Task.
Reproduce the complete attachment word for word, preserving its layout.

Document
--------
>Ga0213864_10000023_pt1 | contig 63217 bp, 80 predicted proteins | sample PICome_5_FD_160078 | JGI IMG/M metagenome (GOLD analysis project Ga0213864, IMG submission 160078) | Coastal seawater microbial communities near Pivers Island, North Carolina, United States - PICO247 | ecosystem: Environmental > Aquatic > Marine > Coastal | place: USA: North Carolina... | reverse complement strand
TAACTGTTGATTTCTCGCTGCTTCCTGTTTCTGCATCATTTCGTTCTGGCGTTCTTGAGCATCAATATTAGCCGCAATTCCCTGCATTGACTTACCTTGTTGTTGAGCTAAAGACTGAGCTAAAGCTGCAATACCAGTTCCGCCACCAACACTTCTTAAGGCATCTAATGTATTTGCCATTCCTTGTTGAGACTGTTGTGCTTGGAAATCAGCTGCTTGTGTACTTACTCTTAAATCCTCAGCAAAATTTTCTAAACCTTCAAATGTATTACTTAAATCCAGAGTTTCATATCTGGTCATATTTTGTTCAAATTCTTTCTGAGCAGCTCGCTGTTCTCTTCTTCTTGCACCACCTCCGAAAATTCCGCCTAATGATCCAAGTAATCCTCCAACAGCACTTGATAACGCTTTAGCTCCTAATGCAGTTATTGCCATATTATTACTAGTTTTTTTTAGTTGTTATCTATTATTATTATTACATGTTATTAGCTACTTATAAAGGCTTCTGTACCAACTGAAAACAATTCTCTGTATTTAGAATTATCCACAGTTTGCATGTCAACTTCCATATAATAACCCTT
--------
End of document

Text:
>Ga0213864_10000023_pt1 | contig 63217 bp, 80 predicted proteins | sample PICome_5_FD_160078 | JGI IMG/M metagenome (GOLD analysis project Ga0213864, IMG submission 160078) | Coastal seawater microbial communities near Pivers Island, North Carolina, United States - PICO247 | ecosystem: Environmental > Aquatic > Marine > Coastal | place: USA: North Carolina... | reverse complement strand
TAACTGTTGATTTCTCGCTGCTTCCTGTTTCTGCATCATTTCGTTCTGGCGTTCTTGAGCATCAATATTAGCCGCAATTCCCTGCATTGACTTACCTTGTTGTTGAGCTAAAGACTGAGCTAAAGCTGCAATACCAGTTCCGCCACCAACACTTCTTAAGGCATCTAATGTATTTGCCATTCCTTGTTGAGACTGTTGTGCTTGGAAATCAGCTGCTTGTGTACTTACTCTTAAATCCTCAGCAAAATTTTCTAAACCTTCAAATGTATTACTTAAATCCAGAGTTTCATATCTGGTCATATTTTGTTCAAATTCTTTCTGAGCAGCTCGCTGTTCTCTTCTTCTTGCACCACCTCCGAAAATTCCGCCTAATGATCCAAGTAATCCTCCAACAGCACTTGATAACGCTTTAGCTCCTAATGCAGTTATTGCCATATTATTACTAGTTTTTTTTAGTTGTTATCTATTATTATTATTACATGTTATTAGCTACTTATAAAGGCTTCTGTACCAACTGAAAACAATTCTCTGTATTTAGAATTATCCACAGTTTGCATGTCAACTTCCATATAATAACCCTT